Cool as a Cucumber (or Zucchini, Turnip or Cherry!)

What I learned at Slow Food Pittsburgh's Pickling Class.

Not sure if you realized, but it’s summer time, and here’s a shocker — it’s unbearably humid in Pittsburgh. Who in their right mind wants to stand over a cauldron of steaming hot water? Not me. Let’s make something cool and refreshing instead, yes?

Let’s get out of this pickle. With pickles!

I LOVE pickles and I love them in their "purest" form — that is, pickles that have not gone through high-heat pasteurization that kills the good bacteria that the natural fermentation process worked hard to produce. Most grocery store pickles are pasteurized, unless they are labeled "raw." Most home-made pickles and krauts are not.

Why is this important? Aside from elevating pickles from being simply a sublime side to any meal, naturally fermented products give us naturally occurring probiotics. Yes, you've heard about this. Yogurts have it. Miso has it (which is why it is better not to put miso in direct heat and instead add it to broth right before serving). Probiotics contribute to healthy intestinal flora, supporting digestion. I'm sure you've heard that 80 percent (or so) of our immune system is in our gut. It’s true.

It is no coincidence that pickles and krauts accompany meals in many cultures.

This point in the season, the harvest offers a bounty of vegetables and sometimes we’re fortunate to have access to more than we can consume. It’s the perfect time for preservation. My default method is to blanch and freeze, or cut and freeze, or just plain freeze. You get the idea. Lowest effort and no heat generation. Some of my friends are more industrious and artful — they actually CAN their leftovers. Jams, jellies, relishes, salsas. You name it.

I'm not quite as crafty. I've only gone as far as simple homemade sauerkraut with some cabbage chiffonade, water and salt (which produces one of the best krauts I've ever had). My CSA whetted my pickle appetite even more by including a teaser jar with my first share. But alas, the recipe is a family secret. So when Slow Food Pittsburgh offered a "Summer Pickles" class, I couldn’t miss it.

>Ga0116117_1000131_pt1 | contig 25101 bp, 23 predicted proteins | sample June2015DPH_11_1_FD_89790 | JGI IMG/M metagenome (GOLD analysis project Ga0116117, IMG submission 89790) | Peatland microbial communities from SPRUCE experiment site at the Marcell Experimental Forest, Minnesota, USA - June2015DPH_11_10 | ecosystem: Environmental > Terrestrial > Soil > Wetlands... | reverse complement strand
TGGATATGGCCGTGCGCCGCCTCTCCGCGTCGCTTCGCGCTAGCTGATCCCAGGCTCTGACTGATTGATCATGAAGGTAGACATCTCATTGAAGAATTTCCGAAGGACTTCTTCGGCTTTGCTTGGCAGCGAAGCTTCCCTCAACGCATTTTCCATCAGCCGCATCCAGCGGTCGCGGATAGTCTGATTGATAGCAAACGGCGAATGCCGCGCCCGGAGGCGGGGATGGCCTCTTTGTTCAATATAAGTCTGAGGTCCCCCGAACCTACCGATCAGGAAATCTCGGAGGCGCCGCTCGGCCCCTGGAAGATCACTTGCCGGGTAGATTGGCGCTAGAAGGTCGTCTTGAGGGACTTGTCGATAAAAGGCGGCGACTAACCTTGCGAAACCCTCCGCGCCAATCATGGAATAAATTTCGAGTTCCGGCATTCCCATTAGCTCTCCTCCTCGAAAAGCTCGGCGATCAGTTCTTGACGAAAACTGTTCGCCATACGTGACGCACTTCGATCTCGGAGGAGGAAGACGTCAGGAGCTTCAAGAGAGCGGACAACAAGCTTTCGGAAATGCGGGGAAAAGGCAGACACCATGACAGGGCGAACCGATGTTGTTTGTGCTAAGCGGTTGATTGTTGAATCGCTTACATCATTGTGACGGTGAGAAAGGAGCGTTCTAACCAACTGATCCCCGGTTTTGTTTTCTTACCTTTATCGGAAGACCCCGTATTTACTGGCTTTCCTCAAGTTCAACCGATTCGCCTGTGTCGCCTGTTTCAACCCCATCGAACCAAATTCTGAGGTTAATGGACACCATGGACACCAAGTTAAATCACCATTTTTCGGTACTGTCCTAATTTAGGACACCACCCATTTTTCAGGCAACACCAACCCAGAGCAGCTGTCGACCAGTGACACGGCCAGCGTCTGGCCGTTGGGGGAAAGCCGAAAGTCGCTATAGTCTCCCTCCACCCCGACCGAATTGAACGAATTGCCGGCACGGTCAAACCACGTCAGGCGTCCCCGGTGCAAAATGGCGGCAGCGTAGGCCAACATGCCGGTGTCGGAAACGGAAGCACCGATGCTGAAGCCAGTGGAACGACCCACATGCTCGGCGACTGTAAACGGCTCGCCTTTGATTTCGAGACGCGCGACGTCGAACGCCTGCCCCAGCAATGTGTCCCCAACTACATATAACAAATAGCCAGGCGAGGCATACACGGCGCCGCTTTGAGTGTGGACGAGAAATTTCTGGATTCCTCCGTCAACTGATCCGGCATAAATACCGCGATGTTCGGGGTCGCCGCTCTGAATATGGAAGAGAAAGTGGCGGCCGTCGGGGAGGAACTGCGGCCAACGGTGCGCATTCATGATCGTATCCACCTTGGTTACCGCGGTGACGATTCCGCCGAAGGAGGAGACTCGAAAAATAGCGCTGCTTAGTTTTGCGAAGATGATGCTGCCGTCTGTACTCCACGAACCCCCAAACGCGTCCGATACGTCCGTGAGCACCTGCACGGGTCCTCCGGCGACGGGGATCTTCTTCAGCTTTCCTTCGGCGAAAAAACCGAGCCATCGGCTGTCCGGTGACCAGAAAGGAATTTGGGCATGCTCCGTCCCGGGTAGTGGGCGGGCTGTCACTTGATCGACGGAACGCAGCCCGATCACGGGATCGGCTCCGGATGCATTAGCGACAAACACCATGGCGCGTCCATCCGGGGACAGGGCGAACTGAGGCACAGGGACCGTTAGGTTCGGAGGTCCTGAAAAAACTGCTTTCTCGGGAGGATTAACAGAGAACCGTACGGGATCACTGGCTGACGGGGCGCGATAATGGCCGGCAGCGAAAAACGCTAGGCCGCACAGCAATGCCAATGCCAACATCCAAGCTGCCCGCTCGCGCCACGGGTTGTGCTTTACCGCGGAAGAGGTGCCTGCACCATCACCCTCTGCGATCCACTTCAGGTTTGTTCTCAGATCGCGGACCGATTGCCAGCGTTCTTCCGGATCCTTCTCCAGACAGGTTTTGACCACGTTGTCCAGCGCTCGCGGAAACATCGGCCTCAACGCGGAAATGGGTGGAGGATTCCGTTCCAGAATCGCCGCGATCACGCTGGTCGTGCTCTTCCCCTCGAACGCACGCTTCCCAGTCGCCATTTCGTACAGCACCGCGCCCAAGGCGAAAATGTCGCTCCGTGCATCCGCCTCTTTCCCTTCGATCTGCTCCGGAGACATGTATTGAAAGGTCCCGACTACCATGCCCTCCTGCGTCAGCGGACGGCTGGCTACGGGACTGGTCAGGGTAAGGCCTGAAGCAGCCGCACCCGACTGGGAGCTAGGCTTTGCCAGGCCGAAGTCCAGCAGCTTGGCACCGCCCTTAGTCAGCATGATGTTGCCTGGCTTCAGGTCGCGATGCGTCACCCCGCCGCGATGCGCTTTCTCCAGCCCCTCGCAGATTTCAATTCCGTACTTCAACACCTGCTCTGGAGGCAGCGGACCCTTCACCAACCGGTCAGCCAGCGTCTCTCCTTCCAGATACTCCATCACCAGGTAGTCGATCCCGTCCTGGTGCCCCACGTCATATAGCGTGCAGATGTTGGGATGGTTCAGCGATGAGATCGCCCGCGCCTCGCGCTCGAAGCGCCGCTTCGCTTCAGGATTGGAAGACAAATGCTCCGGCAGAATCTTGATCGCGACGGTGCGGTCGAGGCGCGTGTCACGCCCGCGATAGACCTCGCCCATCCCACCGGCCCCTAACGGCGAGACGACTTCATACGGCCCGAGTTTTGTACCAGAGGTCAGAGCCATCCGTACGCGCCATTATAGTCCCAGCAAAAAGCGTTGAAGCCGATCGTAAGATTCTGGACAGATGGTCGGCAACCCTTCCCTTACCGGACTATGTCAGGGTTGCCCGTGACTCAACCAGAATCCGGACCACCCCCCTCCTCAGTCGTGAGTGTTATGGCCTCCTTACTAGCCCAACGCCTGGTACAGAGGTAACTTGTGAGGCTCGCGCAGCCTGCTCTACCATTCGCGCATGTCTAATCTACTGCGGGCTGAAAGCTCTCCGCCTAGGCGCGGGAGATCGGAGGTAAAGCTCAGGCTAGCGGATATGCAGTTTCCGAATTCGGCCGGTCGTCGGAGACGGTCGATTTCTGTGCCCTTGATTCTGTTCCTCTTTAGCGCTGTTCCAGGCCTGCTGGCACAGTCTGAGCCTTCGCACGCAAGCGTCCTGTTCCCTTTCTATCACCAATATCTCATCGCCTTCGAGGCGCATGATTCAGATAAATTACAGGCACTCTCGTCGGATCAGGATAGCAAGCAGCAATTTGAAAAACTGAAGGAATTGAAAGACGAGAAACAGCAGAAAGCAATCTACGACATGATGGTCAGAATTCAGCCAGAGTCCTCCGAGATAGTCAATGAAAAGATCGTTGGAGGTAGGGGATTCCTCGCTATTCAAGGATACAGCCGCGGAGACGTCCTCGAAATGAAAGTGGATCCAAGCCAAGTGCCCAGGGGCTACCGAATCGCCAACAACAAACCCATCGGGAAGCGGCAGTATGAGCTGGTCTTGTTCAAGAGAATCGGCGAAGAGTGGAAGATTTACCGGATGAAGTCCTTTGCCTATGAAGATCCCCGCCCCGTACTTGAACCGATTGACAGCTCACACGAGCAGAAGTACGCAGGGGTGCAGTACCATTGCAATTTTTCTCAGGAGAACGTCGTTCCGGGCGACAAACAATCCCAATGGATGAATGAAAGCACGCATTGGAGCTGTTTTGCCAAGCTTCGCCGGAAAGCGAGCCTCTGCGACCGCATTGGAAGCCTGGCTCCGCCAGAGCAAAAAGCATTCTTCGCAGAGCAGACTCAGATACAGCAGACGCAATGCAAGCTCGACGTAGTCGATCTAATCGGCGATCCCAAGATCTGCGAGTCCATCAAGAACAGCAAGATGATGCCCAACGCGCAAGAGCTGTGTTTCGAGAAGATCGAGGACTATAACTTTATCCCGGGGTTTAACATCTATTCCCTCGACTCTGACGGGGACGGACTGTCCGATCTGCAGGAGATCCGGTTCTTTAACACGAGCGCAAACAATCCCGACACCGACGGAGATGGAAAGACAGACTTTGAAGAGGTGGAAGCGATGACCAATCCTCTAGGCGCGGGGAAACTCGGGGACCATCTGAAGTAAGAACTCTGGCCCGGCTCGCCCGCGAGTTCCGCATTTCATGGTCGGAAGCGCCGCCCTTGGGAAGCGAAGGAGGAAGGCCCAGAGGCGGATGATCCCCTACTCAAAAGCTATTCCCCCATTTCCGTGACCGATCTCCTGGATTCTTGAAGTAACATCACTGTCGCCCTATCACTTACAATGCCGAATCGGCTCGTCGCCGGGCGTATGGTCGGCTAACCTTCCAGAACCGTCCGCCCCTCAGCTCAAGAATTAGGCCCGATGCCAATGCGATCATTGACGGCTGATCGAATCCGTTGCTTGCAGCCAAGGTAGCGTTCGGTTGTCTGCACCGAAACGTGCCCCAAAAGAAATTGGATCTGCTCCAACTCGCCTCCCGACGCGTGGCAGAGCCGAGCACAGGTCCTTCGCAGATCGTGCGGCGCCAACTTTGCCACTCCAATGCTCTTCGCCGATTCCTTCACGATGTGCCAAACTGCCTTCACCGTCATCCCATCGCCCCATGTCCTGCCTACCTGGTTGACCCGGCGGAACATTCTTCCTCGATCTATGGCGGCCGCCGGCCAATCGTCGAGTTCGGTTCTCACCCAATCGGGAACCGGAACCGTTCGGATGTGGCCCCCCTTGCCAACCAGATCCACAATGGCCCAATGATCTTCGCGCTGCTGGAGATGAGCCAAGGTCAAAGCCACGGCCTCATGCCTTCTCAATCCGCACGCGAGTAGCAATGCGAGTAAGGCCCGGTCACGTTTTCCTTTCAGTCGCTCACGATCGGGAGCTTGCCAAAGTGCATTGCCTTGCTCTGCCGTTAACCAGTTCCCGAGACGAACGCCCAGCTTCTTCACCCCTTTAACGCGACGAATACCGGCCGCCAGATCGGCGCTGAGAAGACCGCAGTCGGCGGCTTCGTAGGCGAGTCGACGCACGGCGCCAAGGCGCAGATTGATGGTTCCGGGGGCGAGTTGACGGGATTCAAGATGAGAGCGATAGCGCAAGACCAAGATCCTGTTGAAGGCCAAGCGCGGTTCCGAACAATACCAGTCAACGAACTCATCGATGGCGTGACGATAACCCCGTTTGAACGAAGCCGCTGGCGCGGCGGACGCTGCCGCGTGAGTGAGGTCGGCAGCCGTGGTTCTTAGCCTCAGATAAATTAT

As with any Slow Food Pittsburgh class, it was as informative as it was delicious. Miriam Rubin taught us how to make Grandma Rubin's Dill Pickles — a classic! And we got to make our own! Betsy Holloweck showed us how to make Pickled Turnips with some turmeric — only one of my favorite spices ever! Alyce Spencer showed us Zucchini Pickles and served it on a divine radicchio salad with some Castelvetrano olives. And Nancy Hanst taught us how to make Pickled Cherries that tasted so wonderful I'm a little annoyed they take six weeks to cure.

All the pickle recipes were effortless. Note the magic word. After you mix, you just do what they say … leave 'em and love 'em, right?


I was never so inspired to buy a case of mason jars. So I offer you the recipes plus a bonus Japanese quick pickle (with cucumbers and wakame seaweed!) that is an instant go-to (no need to cure) whenever you're strapped for time.

Grandma Rubin's Kosher Dill Pickles

Presented by Miriam Rubin
Yield: Makes 4 or 5 pints.
Note: If there's no dill in your garden, substitute a tablespoon of dill seed. Do not use dill fronds.

  • 2 1/2 to 3 pounds small pickling cucumbers, well scrubbed
  • 8 cups water
  • 1/2 cup cider vinegar (lately, I've been adding a few tablespoons more)
  • 1/3 cup kosher salt
  • 2 teaspoons pickling spice (Grandma always removed the excess allspice and cloves)
  • 1 teaspoon whole black peppercorns
  • 6 to 8 cloves garlic, peeled, brown ends trimmed
  • 2 small fresh or dried chiles, more for jars
  • 6 to 8 heads dill

1. Place cucumbers in large bowl. Cover with ice water and refrigerate 1 hour until icy-cold and crisp. Drain.

2. In a 2-quart measuring cup, measure water. Add vinegar, salt, pickling spice and peppercorns. Stir to dissolve salt.

3. Put cucumbers in pickling crock or deep glass or ceramic bowl. Add garlic and 2 chiles. Pour in brine and stir to mix. Place dill on top, pressing into brine.